Music: Muhammad Seven & The Spring

(Credit: Ying Chew)

Muhammad Seven & The Spring’s debut studio album has arrived! The self-titled album is the result of years of hard work from the Boston-based trio and the experience and talent each member brings to the group shines through. You may have seen or heard frontman Muhammad Seven around the area before, with previous appearances in DigBoston and WEMF for his solo work. Now he’s teamed up with fellow musicians Kelly Jo Reed and Pat Mussari to create this phenomenal full-length folk album.

Honestly, there isn’t a bad track on the whole album. The style moves smoothly through classic Americana into anthemic rock into contemplative folk. Highlights include the beachy vibe of “Menauhant” which tells the story of a working-class man getting by on the tourist beaches of Cape Cod. Then there’s the intertwined duo of “Manifesto” and “Sour Cherries” at the heart of the album. A shared melody links the righteous anger of “Manifesto” with the familial love of “Sour Cherries,” creating a rich portrait of an immigrant family’s experience. “Manifesto” begins with a quiet, restrained rage that gradually layers on instruments and power. Then “Sour Cherries” shares the story of an Iranian family starting over in California and the clash between parents and children, all tied back to the family’s ice cream parlor and its flavors of home. The songs are timely and necessary in the United States’ current social climate.

Toward the second half of the album, the songs become more fantastical, with a crash landing on Mars and a human battling a god in hand-to-hand combat. But these mythic situations only enhance the humanity of the album by magnifying the everyday problems of human limitations and chronic illness. In the end, Muhammad Seven & The Spring is bold, loving, and extremely human.

Muhammad Seven & The Spring will be available on all streaming platforms and in Physical CD form on March 12.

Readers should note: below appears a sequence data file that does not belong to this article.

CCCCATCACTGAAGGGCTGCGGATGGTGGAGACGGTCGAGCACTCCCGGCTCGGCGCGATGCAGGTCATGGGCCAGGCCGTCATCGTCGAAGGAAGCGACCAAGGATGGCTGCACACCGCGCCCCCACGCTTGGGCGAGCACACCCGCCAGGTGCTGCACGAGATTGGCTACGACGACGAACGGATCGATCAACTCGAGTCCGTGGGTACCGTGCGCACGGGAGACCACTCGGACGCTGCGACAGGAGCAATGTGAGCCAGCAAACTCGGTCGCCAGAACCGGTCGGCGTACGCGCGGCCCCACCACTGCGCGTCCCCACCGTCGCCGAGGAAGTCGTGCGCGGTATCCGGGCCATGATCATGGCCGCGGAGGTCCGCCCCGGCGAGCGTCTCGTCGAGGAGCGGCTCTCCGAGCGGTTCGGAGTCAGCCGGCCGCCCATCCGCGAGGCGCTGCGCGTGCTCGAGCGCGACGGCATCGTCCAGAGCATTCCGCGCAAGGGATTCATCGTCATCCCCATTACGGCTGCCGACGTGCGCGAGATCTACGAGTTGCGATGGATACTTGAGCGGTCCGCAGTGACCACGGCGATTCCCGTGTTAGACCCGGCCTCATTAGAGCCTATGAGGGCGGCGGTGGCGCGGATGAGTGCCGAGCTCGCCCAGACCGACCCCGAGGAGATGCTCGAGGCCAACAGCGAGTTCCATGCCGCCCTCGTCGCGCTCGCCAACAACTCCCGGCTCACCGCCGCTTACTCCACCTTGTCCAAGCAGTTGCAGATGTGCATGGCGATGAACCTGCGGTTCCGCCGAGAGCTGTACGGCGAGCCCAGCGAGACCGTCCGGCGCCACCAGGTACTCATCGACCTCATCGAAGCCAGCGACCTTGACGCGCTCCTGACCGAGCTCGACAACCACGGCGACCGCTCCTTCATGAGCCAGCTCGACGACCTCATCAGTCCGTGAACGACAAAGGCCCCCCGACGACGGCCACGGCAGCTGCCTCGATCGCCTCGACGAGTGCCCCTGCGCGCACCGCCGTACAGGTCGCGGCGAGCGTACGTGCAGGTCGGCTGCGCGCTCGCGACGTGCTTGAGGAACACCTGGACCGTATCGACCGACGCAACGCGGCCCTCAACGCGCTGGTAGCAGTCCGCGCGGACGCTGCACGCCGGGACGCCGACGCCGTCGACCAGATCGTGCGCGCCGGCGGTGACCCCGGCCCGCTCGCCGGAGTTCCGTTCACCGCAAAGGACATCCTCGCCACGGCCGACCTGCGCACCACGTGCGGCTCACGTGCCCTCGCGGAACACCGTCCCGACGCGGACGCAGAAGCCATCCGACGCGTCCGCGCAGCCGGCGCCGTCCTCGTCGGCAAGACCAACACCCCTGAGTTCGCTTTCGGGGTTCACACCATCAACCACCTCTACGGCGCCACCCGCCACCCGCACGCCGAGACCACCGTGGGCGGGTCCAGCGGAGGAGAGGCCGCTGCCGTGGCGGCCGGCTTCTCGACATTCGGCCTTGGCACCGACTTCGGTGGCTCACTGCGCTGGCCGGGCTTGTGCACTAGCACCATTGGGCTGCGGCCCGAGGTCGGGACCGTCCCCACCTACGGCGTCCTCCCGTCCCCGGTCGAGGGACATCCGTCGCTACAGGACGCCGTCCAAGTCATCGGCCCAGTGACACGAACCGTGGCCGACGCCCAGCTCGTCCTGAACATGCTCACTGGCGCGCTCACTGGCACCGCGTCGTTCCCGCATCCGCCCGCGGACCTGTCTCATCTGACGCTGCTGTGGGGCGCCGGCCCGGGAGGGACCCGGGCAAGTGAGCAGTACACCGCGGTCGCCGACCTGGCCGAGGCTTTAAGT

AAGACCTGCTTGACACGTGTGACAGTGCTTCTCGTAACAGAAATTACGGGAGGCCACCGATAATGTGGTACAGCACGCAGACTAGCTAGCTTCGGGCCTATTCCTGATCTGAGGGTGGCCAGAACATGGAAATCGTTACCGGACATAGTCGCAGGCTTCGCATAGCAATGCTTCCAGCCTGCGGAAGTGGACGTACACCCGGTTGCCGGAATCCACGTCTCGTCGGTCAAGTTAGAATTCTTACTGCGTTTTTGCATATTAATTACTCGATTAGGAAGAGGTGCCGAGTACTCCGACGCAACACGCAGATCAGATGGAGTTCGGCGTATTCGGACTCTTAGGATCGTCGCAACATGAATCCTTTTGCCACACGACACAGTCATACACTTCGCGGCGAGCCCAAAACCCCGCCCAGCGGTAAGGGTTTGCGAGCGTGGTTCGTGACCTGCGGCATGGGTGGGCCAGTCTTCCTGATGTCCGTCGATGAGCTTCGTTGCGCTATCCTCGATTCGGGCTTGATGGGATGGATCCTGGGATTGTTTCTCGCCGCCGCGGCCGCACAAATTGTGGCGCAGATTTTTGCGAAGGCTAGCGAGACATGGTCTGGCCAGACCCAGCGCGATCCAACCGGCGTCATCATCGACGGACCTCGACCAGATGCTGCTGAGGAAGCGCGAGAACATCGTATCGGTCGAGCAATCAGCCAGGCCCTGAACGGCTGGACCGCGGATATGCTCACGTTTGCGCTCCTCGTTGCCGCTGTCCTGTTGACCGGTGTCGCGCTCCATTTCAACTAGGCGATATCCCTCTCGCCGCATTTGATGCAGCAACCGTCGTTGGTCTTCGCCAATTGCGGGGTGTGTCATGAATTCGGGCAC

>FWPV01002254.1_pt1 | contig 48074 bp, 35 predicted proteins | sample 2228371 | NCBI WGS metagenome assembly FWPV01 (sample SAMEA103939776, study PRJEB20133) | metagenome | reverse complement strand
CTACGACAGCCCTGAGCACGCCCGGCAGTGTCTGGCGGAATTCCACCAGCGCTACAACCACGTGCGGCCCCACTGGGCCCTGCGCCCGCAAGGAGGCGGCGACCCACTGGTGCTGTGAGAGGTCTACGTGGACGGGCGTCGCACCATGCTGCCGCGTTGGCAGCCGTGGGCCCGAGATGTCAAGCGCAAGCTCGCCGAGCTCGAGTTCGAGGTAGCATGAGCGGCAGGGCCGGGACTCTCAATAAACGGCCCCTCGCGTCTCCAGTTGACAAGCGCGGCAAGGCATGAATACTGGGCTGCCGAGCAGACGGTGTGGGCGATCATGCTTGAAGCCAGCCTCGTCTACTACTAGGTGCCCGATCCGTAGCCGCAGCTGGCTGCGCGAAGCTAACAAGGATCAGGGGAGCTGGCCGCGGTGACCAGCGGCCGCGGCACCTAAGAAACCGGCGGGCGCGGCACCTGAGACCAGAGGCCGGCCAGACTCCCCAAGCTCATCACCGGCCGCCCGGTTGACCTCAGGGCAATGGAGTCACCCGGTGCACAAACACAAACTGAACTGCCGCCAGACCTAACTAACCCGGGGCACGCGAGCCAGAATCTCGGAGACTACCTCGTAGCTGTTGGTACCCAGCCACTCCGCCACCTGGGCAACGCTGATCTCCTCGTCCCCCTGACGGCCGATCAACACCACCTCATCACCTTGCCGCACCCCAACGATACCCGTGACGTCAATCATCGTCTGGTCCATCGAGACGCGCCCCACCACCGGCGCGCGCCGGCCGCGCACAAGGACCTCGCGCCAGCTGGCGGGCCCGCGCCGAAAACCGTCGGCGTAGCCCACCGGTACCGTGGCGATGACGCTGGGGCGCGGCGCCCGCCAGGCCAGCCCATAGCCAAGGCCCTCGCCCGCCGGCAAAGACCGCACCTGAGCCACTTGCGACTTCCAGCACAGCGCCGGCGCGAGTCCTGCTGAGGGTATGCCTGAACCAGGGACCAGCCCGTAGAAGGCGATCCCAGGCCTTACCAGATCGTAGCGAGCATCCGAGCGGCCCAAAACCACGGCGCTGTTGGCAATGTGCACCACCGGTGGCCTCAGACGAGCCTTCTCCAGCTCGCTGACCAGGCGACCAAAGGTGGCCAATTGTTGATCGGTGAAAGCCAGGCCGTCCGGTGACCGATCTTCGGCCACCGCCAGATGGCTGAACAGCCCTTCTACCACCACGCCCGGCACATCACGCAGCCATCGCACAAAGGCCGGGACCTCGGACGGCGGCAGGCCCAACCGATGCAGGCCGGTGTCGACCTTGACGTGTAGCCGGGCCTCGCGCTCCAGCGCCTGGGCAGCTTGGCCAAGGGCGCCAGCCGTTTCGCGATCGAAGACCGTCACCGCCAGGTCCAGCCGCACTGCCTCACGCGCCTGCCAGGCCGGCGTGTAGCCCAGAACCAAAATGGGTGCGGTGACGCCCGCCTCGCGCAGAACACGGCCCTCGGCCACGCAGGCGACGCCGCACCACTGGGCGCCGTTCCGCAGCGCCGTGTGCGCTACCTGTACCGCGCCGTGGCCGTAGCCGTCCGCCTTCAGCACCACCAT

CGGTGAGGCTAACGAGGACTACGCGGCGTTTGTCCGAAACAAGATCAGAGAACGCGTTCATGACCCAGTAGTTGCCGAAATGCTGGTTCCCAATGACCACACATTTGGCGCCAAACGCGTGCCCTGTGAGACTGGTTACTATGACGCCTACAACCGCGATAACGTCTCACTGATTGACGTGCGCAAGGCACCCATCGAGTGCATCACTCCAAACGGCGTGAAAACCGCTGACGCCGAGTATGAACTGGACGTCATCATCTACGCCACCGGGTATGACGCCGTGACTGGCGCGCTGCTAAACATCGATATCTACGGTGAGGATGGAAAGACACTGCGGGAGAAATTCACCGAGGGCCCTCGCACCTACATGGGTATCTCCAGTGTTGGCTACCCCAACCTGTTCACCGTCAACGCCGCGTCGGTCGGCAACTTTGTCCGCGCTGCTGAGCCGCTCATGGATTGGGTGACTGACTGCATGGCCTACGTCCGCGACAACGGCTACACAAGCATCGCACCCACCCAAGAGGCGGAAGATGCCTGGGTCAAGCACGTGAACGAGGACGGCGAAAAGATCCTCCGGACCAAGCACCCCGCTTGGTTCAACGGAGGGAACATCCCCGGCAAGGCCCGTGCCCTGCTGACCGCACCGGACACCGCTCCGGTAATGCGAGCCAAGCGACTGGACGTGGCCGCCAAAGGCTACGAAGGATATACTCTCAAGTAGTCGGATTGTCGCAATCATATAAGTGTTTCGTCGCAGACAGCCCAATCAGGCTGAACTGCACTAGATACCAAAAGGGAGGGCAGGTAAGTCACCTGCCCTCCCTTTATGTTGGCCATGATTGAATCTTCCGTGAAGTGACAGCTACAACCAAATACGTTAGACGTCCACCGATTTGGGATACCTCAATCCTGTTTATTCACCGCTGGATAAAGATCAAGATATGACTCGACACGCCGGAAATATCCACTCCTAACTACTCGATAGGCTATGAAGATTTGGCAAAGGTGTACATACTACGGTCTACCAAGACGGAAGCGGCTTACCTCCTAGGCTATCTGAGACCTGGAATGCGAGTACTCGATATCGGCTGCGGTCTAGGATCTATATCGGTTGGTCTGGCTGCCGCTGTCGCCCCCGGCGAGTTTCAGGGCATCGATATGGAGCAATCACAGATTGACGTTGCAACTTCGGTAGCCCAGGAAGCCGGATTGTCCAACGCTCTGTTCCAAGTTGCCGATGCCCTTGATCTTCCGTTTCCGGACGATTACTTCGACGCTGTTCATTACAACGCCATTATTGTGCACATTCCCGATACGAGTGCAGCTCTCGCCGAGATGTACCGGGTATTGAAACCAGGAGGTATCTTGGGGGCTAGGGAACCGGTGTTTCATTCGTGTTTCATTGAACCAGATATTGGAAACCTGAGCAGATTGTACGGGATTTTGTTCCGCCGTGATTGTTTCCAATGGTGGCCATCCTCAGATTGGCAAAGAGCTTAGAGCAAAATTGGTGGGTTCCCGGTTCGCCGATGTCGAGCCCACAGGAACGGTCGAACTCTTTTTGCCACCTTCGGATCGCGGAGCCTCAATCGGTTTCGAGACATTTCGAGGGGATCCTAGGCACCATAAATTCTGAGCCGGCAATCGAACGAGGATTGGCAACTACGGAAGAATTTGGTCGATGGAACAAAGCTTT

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Review: Mailman Carl



(photo credit: Dave Crespo, via Mailman Carl)


Mailman Carl’s self-titled EP is all over the place in the best of ways. As frontman Paul Yu told me, the band’s intent was to branch out from their usual rock format and experiment with different musical techniques, all while retaining their usual essence. In seven far-flung songs, Mailman Carl darts between styles and timbres, finger-plucking etudes one moment, grooving to Latin jazz rhythms the next, then moving on to paint sound portraits of a stormy night.

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Snowday Soundtrack

We thought we were in the clear. But here we are in the midst of a massive snowstorm a week before spring. As frustrating as it is, it’s nice to be settled in my living room with some music playing. My one-year-old son is currently obsessed with Simon and Garfunkel, so we’ve listened to their Greatest Hits album more times than I would like to think about. But I’ve also been listening to some really great songs from local acts in between renditions of I Am a Rock and America. Here are a few of today’s highlights:

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Snow Day Roundup – 2/9/17


Today’s majesty, viewed from my living room couch.

After the frozen hellscape that was February 2015, I think I may have overprepared for today’s snowstorm. Though the snow day routine in my house is no longer “sleep til noon, then get drunk” it’s still been a nice break and a chance to relax and catch up on blogs and various other things.

Here’s some of the local stories and links that have caught my interest today while I get the apartment cleaned up and try to avoid the last of my grad school work:

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Show: Drunken Logic at The Red Room @ Cafe 939 – Saturday 4/12/14

Drunken Logic is one of my favorite bands, local or otherwise, so I jumped at the chance to see them play at The Red Room @ Cafe 939 on Saturday, April 12th. Their debut CD, Something New to Burn, has been on pretty constant rotation throughout a very hard, very cold winter, so I was really excited to hear they would be filming a music video for their song “Rhythm of the Rain” at the end of the show. Due to any number of reasons, I ended up arriving right at the end of the second set, just as Rocket and the Ghost were finishing up. So I didn’t get to hear much from either them or the first act, Midnight Snack. But the few minutes I heard of Rocket and the Ghost were intriguing and I’ve heard all sorts of good things about Midnight Snack, so I’ll definitely be checking out their music in the near future. Continue reading